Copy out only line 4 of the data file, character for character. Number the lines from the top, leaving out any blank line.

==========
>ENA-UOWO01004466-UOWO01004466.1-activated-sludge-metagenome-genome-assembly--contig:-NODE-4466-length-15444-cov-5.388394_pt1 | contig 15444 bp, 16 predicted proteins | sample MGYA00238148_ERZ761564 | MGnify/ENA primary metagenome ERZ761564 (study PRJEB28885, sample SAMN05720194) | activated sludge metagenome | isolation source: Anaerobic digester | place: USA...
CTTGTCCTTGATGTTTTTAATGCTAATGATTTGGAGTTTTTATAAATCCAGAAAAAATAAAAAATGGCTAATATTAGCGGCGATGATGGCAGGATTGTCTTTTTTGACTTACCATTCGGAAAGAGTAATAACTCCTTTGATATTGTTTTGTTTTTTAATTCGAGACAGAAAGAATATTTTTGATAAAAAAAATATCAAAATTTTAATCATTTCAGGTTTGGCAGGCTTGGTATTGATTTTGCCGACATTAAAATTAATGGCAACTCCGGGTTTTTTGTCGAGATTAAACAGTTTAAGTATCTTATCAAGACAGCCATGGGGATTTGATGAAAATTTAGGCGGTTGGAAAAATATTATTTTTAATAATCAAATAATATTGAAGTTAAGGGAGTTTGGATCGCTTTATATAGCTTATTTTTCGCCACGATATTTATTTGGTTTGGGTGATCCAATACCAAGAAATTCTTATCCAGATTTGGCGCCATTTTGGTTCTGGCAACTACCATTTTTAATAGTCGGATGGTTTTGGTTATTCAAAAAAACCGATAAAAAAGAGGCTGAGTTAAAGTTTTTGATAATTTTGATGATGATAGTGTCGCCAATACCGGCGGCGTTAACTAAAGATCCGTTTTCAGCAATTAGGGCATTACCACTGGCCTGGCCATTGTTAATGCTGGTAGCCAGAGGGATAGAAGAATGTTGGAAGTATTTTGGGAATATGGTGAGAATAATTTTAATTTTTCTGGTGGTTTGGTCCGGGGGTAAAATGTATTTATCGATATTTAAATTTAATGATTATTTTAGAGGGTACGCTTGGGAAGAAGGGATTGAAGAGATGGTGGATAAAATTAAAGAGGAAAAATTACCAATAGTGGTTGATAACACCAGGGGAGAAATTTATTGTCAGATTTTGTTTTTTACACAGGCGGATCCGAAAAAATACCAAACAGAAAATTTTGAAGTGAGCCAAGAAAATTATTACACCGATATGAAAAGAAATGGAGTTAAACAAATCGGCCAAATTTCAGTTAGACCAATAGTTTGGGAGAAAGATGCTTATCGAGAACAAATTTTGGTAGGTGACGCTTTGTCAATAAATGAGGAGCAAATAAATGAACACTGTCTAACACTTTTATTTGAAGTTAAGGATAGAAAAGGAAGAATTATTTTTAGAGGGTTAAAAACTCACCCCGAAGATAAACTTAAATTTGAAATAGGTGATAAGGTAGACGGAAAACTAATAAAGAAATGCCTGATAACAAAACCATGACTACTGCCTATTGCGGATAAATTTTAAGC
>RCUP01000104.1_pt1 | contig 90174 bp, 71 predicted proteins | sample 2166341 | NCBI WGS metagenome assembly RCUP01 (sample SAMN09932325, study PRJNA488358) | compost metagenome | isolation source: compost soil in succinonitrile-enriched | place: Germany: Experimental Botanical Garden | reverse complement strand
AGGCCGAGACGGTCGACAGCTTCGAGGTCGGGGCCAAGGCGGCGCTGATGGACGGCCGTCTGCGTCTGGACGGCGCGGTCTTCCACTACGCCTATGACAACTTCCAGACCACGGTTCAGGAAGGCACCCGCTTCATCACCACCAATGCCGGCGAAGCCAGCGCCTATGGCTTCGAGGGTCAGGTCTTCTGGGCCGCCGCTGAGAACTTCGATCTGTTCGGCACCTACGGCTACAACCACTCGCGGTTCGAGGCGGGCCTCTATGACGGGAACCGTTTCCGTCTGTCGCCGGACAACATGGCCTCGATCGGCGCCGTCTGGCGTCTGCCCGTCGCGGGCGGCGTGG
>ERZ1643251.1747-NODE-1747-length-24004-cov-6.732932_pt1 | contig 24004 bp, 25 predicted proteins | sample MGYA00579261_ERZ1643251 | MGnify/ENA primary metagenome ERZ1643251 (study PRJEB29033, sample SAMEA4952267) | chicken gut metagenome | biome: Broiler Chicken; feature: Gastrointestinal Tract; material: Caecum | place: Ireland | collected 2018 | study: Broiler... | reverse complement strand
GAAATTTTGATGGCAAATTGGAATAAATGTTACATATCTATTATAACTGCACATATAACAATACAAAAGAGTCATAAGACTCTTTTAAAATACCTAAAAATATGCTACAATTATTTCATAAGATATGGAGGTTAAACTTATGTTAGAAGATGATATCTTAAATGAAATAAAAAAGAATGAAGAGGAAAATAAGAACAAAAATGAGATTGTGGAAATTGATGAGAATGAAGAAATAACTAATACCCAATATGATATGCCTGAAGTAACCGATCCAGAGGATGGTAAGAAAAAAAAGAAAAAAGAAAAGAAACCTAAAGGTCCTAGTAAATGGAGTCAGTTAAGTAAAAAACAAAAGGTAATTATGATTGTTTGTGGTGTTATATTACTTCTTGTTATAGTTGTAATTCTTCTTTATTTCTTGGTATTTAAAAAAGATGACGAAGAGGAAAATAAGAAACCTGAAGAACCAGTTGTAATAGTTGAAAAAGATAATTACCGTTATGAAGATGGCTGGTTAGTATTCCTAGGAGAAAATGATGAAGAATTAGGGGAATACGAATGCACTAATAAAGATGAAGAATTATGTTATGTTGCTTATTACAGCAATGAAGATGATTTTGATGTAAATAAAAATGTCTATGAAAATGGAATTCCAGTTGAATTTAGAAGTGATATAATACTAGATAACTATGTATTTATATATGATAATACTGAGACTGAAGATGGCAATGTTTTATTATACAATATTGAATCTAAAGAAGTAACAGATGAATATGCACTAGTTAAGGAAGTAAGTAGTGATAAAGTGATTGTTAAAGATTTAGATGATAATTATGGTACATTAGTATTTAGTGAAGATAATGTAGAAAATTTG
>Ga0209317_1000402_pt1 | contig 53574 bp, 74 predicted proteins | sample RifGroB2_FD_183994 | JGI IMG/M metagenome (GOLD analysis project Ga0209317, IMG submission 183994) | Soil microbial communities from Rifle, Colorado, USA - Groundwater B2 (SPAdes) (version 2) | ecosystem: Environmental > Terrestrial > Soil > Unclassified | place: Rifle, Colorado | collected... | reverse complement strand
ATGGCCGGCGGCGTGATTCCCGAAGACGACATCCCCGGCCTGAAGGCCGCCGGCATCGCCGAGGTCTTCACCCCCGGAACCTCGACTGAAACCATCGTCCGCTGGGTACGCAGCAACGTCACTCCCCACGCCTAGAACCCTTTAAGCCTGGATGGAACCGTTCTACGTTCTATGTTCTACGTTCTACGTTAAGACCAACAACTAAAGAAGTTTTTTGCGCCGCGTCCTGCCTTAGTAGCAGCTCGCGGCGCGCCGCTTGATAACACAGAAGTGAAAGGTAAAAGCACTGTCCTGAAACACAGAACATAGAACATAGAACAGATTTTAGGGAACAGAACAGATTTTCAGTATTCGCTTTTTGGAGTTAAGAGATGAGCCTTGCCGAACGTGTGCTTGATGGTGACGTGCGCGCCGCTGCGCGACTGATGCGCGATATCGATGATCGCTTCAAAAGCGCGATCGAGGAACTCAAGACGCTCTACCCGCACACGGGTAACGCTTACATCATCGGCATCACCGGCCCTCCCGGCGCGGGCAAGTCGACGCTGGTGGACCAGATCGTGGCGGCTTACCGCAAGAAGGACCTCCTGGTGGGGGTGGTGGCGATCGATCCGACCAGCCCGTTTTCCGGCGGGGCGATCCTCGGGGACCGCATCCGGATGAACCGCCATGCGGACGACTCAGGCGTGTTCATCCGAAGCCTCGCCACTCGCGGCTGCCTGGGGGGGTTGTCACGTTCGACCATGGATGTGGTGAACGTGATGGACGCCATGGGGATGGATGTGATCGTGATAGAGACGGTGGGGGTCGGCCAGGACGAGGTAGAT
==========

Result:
AGGCCGAGACGGTCGACAGCTTCGAGGTCGGGGCCAAGGCGGCGCTGATGGACGGCCGTCTGCGTCTGGACGGCGCGGTCTTCCACTACGCCTATGACAACTTCCAGACCACGGTTCAGGAAGGCACCCGCTTCATCACCACCAATGCCGGCGAAGCCAGCGCCTATGGCTTCGAGGGTCAGGTCTTCTGGGCCGCCGCTGAGAACTTCGATCTGTTCGGCACCTACGGCTACAACCACTCGCGGTTCGAGGCGGGCCTCTATGACGGGAACCGTTTCCGTCTGTCGCCGGACAACATGGCCTCGATCGGCGCCGTCTGGCGTCTGCCCGTCGCGGGCGGCGTGG